• Parzo or craving is another traditional Bhutanese art form that has been perfected over generations.
• While stone-carving is hardly practiced in Bhutan except prayers on rocks, bas-relief slate carvings of deities or of mantras were widely used on mani-walls, chortens and round the dzongs central towers.
• The art of slate carving is also practiced and the master craftsmen are known as Do Nag Lopens. Slate, which is found in both Western and Eastern Bhutan, are used in such carving. While slate carving is not as diverse as stone or wood works, it is found in many religious scriptures, mantras and deific engravings and Slate carvings are quite common place in religious places such as Dzongs, temples and Chortens.

Museum: Zorig Chusum, Monasteries, Dzongs, Temples and traditional Bhutanese houses.

8. JIMZO (Sculpture)
• This art form preceded other sculpture works such as bronze and other metal works. Statues of deities, gods and goddesses and other prominent religious figures exemplify clay work in Bhutan.
• Every monastery, temple and Dzong in the country has intricately molded clay statues from where pilgrims and devout Buddhists draw their inspiration. Master sculptors are known as Jim zo lopens (masters) and impart their skills to young novices over several years of rigorous training.
• In addition to sculpting clay statues, the tradition of crafting clay pottery is still alive. However, these days most of the potteries are being used as show pieces.
• While the art of modeling statues is confined to men, the art of pottery is normally reserved for women.
• There are three distinctive types of clayware: earthenware, stoneware and the china-clayware, in Bhutan, we find only earthenware. When crafting clay pottery, success depends upon the composition of the clay, the crafter’s skill in shaping the clay and baking the material to the correct temperature.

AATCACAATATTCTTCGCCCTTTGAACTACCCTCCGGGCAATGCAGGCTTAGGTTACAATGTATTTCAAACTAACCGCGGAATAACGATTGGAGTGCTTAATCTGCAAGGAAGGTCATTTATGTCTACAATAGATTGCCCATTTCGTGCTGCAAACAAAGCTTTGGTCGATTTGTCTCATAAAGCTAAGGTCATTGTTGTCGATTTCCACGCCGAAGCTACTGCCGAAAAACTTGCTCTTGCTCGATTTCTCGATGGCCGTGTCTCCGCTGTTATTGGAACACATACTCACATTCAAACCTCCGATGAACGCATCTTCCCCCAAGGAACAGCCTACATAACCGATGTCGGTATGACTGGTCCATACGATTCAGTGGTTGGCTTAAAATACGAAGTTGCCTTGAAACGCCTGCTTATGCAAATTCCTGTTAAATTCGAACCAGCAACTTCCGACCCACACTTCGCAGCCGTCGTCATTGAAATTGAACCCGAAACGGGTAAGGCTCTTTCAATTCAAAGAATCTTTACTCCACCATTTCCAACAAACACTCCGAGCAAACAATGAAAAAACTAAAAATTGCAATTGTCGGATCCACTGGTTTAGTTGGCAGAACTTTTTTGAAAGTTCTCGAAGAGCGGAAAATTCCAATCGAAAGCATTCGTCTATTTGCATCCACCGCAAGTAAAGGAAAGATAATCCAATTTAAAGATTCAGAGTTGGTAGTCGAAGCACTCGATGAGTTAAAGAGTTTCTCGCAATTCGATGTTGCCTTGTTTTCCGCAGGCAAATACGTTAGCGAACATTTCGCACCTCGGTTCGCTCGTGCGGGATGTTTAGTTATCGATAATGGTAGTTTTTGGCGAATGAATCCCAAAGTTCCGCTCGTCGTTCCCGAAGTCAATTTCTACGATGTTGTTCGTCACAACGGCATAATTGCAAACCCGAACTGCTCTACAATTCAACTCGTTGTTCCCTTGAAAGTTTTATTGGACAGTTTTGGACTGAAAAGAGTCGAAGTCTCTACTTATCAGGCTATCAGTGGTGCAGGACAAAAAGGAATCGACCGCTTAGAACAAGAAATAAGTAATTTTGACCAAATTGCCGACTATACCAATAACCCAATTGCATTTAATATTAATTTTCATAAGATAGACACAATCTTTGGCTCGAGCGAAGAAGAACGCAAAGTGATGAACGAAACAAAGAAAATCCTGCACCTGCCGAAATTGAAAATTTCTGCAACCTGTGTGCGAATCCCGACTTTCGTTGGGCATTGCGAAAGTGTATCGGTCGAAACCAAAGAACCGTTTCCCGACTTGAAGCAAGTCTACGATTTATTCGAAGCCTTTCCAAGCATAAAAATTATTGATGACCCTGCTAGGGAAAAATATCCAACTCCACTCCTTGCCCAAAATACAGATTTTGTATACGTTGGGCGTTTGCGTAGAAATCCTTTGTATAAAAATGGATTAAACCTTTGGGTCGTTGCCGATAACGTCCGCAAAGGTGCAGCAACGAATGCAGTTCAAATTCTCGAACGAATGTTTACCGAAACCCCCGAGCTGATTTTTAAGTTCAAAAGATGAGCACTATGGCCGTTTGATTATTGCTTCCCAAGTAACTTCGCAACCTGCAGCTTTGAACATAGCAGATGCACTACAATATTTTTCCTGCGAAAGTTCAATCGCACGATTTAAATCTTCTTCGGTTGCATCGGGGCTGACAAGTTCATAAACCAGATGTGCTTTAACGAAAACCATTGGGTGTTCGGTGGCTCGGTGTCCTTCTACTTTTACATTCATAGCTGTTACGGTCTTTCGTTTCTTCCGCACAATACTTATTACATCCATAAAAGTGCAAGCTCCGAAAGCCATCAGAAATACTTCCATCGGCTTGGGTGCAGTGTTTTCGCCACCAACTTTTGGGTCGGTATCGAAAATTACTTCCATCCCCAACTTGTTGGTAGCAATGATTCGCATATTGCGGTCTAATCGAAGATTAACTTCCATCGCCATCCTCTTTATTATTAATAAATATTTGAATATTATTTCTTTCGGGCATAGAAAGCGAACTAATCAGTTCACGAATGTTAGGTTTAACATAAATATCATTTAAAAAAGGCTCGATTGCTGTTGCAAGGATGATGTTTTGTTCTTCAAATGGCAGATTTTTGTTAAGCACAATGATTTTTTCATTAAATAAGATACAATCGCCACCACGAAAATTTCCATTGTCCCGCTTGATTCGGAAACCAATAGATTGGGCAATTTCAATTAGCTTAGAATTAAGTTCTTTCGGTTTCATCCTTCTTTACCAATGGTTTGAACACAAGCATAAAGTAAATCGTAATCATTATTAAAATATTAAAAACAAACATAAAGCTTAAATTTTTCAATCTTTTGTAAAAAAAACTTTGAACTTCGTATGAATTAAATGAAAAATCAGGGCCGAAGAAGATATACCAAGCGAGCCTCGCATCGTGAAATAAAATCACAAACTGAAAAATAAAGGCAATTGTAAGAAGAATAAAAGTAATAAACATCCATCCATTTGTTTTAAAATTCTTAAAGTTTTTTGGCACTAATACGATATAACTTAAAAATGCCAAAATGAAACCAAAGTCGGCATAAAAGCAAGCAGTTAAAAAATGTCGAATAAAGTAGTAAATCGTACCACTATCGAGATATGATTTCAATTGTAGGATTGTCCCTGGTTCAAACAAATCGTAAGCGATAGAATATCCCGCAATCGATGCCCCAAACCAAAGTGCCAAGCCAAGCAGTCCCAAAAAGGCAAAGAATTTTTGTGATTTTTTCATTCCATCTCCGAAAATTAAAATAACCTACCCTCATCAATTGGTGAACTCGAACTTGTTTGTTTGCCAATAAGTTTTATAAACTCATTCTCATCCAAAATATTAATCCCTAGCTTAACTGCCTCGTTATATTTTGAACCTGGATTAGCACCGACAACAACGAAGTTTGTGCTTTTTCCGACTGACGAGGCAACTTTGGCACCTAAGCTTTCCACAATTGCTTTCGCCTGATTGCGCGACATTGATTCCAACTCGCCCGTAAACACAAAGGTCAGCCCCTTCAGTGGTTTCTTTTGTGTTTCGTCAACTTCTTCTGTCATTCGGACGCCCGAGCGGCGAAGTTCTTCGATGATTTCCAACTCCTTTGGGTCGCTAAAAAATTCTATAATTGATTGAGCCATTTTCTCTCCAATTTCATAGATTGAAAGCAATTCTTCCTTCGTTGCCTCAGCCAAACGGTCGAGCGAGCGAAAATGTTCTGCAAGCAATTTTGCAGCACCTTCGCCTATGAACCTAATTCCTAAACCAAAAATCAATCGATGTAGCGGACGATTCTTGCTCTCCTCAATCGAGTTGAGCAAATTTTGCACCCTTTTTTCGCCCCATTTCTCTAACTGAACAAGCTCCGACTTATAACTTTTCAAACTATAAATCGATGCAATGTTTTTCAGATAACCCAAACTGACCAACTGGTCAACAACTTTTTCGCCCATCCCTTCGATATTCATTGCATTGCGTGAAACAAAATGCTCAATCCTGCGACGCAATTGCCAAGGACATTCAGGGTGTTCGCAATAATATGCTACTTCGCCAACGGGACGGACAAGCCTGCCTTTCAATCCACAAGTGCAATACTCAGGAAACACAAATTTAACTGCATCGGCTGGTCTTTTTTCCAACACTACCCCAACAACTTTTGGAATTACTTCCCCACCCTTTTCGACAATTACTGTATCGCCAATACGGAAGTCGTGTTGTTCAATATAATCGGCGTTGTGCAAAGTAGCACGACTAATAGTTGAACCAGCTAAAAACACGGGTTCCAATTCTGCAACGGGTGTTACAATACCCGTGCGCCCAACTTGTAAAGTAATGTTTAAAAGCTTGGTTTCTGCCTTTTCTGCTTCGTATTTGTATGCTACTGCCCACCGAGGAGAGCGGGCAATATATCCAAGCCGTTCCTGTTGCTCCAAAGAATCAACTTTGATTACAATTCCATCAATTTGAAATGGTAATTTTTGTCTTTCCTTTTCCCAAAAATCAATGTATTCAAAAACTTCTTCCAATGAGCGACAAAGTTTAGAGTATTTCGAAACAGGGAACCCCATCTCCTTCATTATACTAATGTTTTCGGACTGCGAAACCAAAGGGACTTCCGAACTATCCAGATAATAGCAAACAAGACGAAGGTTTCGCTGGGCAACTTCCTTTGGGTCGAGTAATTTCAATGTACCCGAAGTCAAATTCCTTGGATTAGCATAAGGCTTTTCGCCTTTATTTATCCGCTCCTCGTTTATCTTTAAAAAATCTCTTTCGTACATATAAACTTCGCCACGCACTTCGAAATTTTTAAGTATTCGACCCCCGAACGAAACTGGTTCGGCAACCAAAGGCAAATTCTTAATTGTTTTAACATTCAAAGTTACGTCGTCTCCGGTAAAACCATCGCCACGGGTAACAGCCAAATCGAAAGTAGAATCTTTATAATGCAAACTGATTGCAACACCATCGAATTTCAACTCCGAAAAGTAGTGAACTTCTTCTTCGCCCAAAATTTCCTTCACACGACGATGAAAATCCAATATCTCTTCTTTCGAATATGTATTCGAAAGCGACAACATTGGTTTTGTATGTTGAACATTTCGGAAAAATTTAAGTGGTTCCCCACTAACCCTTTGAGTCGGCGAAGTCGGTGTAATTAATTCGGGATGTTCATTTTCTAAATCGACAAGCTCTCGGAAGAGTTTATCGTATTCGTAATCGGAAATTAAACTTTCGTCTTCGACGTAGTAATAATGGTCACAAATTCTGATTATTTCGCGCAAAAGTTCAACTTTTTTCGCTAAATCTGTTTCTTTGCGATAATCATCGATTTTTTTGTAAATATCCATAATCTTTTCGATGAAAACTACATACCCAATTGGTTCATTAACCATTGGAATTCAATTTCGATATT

• The baked items are then coated with lac to render them waterproof. While this tradition is nearly dying out in some areas, the women of Lhuentse and Paro actively practice it and are still keeping the venerable art form alive.

Where to buy the products: Zorig Chusum, Arts and Crafts market in Thimphu or any handicraft store.

9. LUGZO (Casting)
• Bronze casting in Bhutan was introduced only in the 17th century and was mainly spread through the visiting Newari artisans that came from Nepal.
• Bronze was commonly used to cast containers such as cups, urns, and vases. People also shaped bronze into weapons and armor such as battle-axes, helmets, knives, swords and shields.
• A good caster has to be skilled in drawing, sculpturing, casting, welding, carving and polishing. Many great religious figures used to cast images and ritual objects.

Museum: Zorig Chusum, Monasteries, Dzongs, Temples and traditional Bhutanese houses.
Where to buy the products: Zorig Chusum, Arts and Crafts market in Thimphu or any handicraft store.

10. GARZO (Blacksmithy)
• It is believed that it was introduced by a Tibetan saint known as Dupthob Thangtong Gyalpo. He is revered by the Bhutanese people as a master engineer for his skill in casting iron chains and erecting them as bridges over gorges. He is supposed to have built eight suspension bridges in Bhutan.